Saturday, May 07, 2011

The Weight Of Osama's Millstone

Unless you've lived on some “green world” remove as far from the madding crowd as Fletcher Christian was on Pitcairn Island, the death of Osama bin Laden, for better or worse, has gotten under your skin. Who was this enigma now tied to a millstone alone, deep in a watery grave at the bottom of the Arabian Sea? For some of us the ignominious dispatch of bin Laden is seen as a just redress for his many crimes against humanity, thus his demise is rightly celebrated as the death of the devil himself. For others it is the martyred death of a modern prophet at the hands of the infidel West. Either way a virtual tsunami of pent emotion has found its breaking shore almost 10 years after its horrific release on 9/11.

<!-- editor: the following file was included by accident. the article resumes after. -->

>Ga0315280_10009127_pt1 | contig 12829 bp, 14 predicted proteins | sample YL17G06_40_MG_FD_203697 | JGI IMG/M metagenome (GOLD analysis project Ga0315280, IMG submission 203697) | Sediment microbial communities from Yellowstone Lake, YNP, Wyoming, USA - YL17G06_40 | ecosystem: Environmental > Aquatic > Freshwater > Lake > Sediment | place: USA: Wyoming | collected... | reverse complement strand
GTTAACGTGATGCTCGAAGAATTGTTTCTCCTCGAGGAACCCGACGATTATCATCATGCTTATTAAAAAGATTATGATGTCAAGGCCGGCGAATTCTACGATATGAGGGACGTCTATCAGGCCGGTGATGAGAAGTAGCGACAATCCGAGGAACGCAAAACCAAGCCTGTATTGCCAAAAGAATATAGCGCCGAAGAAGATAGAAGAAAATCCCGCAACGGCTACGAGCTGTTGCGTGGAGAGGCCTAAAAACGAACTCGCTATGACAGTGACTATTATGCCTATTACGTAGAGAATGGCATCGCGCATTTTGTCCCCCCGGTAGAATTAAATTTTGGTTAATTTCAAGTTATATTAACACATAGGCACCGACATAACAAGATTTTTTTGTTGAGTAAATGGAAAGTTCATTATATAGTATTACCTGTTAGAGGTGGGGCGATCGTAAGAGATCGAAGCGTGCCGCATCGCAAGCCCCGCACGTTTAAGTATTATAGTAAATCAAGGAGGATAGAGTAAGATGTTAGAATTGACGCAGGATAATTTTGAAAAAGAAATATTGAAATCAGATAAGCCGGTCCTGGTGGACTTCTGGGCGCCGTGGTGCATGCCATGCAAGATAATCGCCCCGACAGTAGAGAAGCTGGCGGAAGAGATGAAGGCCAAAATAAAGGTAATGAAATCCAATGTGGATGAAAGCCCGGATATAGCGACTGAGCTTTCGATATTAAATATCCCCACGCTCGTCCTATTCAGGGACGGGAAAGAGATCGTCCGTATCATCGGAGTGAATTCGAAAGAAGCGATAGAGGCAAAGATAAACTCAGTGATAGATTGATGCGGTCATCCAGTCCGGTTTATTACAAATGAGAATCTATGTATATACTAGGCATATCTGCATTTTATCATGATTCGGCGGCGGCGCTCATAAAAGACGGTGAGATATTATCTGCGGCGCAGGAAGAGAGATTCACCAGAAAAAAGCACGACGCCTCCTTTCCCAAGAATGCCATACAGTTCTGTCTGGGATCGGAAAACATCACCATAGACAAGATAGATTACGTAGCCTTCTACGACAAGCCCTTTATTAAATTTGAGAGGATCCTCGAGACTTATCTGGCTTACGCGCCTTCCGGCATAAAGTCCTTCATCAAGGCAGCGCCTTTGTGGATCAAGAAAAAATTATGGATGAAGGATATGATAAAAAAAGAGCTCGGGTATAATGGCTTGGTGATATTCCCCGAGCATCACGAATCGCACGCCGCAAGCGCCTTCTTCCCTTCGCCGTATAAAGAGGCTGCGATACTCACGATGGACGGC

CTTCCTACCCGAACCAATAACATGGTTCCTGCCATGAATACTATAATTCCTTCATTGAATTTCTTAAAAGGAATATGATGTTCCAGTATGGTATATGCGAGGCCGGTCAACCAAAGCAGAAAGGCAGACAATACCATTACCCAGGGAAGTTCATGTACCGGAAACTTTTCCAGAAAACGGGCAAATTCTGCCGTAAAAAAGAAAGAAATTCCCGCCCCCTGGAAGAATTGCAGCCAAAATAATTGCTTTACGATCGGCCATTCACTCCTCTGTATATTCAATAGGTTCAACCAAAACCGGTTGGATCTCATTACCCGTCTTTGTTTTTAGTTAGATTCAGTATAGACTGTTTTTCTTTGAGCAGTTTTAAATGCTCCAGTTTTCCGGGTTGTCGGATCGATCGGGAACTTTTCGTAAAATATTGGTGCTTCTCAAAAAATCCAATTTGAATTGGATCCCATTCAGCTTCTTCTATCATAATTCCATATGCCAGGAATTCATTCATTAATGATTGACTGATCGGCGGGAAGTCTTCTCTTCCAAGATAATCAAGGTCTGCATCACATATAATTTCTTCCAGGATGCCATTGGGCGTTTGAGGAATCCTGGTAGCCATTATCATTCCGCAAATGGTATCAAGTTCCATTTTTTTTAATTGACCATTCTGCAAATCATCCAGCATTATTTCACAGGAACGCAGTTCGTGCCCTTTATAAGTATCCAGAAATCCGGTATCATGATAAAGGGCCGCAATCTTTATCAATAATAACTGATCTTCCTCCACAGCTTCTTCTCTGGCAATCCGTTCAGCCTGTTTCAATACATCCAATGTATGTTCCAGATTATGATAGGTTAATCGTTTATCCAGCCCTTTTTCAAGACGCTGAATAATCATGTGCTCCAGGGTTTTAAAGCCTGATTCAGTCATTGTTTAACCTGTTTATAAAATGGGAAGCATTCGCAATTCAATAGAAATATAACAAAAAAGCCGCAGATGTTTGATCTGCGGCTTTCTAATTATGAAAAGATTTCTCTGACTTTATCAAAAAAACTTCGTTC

What has given this wave its awesome world circumnavigating power? Why is there dancing in the streets in the USA and mourning in some cities in the Muslim world? How could this one man elicit such contradictory emotions? Who are we, those who rejoice in his death? Who are they, the people who lament? Why do some praise the man we behold as evil incarnate? Is it relevant to draw the question along such stark lines? Are there immutable principles of common human decency that should offer guidance on the right values, the right people, and the right god? How will the legend of Osama unfold now that he is gone and what portion of weight must each side bear of Osama's enigmatic millstone?